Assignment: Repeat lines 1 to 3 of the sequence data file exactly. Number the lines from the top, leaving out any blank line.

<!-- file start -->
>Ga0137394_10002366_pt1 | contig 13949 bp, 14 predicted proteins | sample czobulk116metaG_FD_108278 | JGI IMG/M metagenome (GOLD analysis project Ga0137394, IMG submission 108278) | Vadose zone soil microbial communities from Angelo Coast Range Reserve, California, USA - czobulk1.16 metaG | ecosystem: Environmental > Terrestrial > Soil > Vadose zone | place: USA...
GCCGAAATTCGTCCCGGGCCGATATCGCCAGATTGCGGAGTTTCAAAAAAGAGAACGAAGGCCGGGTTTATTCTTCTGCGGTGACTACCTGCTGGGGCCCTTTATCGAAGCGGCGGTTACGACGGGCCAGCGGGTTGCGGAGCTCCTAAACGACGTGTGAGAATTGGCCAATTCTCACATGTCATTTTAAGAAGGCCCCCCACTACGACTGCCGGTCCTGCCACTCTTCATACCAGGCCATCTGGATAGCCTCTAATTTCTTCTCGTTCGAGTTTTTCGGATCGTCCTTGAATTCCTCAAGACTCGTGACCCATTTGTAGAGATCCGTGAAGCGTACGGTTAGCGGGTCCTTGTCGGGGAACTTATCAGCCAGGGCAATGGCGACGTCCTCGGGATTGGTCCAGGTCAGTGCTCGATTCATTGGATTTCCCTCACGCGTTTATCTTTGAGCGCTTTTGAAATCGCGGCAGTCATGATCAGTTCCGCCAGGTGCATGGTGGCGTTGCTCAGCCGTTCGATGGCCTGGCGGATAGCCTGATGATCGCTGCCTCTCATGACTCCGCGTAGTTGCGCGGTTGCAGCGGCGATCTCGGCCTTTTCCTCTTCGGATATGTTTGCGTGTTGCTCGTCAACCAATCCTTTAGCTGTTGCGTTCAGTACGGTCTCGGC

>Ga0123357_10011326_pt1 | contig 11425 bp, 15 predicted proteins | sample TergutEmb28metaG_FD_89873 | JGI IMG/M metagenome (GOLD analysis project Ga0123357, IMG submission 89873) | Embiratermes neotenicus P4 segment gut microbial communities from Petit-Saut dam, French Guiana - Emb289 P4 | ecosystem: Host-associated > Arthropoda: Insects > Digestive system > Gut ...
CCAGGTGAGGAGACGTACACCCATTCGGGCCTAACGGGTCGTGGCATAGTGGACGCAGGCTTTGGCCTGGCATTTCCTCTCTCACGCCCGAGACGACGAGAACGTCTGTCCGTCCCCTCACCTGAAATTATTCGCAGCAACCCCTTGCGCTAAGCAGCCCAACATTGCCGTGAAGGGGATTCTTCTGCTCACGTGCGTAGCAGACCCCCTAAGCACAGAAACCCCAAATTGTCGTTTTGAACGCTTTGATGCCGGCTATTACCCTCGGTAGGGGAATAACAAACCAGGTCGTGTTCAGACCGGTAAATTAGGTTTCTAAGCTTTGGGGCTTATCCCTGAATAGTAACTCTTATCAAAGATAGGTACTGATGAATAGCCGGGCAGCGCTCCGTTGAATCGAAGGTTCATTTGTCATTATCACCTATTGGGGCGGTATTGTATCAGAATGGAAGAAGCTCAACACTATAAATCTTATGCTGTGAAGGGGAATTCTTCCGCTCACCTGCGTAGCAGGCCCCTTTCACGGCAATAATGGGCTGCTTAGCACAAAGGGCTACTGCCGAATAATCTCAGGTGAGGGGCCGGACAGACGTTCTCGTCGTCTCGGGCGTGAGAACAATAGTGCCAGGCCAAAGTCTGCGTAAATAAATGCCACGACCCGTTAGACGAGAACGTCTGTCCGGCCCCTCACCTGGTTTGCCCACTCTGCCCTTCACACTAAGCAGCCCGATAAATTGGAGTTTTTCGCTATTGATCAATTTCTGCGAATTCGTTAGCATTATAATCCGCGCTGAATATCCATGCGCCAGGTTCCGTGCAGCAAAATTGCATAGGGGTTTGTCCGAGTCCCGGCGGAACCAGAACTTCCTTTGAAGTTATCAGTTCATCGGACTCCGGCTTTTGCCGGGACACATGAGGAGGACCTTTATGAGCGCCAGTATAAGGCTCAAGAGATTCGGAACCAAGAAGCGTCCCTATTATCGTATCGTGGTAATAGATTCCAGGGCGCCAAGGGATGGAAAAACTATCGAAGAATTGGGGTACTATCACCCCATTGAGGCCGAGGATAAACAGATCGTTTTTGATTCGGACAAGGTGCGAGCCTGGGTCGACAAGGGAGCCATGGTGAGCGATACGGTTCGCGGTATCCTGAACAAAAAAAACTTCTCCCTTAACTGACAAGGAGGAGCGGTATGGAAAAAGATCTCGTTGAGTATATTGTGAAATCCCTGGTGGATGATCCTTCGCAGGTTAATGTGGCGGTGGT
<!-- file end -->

>Ga0137394_10002366_pt1 | contig 13949 bp, 14 predicted proteins | sample czobulk116metaG_FD_108278 | JGI IMG/M metagenome (GOLD analysis project Ga0137394, IMG submission 108278) | Vadose zone soil microbial communities from Angelo Coast Range Reserve, California, USA - czobulk1.16 metaG | ecosystem: Environmental > Terrestrial > Soil > Vadose zone | place: USA...
GCCGAAATTCGTCCCGGGCCGATATCGCCAGATTGCGGAGTTTCAAAAAAGAGAACGAAGGCCGGGTTTATTCTTCTGCGGTGACTACCTGCTGGGGCCCTTTATCGAAGCGGCGGTTACGACGGGCCAGCGGGTTGCGGAGCTCCTAAACGACGTGTGAGAATTGGCCAATTCTCACATGTCATTTTAAGAAGGCCCCCCACTACGACTGCCGGTCCTGCCACTCTTCATACCAGGCCATCTGGATAGCCTCTAATTTCTTCTCGTTCGAGTTTTTCGGATCGTCCTTGAATTCCTCAAGACTCGTGACCCATTTGTAGAGATCCGTGAAGCGTACGGTTAGCGGGTCCTTGTCGGGGAACTTATCAGCCAGGGCAATGGCGACGTCCTCGGGATTGGTCCAGGTCAGTGCTCGATTCATTGGATTTCCCTCACGCGTTTATCTTTGAGCGCTTTTGAAATCGCGGCAGTCATGATCAGTTCCGCCAGGTGCATGGTGGCGTTGCTCAGCCGTTCGATGGCCTGGCGGATAGCCTGATGATCGCTGCCTCTCATGACTCCGCGTAGTTGCGCGGTTGCAGCGGCGATCTCGGCCTTTTCCTCTTCGGATATGTTTGCGTGTTGCTCGTCAACCAATCCTTTAGCTGTTGCGTTCAGTACGGTCTCGGC

>Ga0123357_10011326_pt1 | contig 11425 bp, 15 predicted proteins | sample TergutEmb28metaG_FD_89873 | JGI IMG/M metagenome (GOLD analysis project Ga0123357, IMG submission 89873) | Embiratermes neotenicus P4 segment gut microbial communities from Petit-Saut dam, French Guiana - Emb289 P4 | ecosystem: Host-associated > Arthropoda: Insects > Digestive system > Gut ...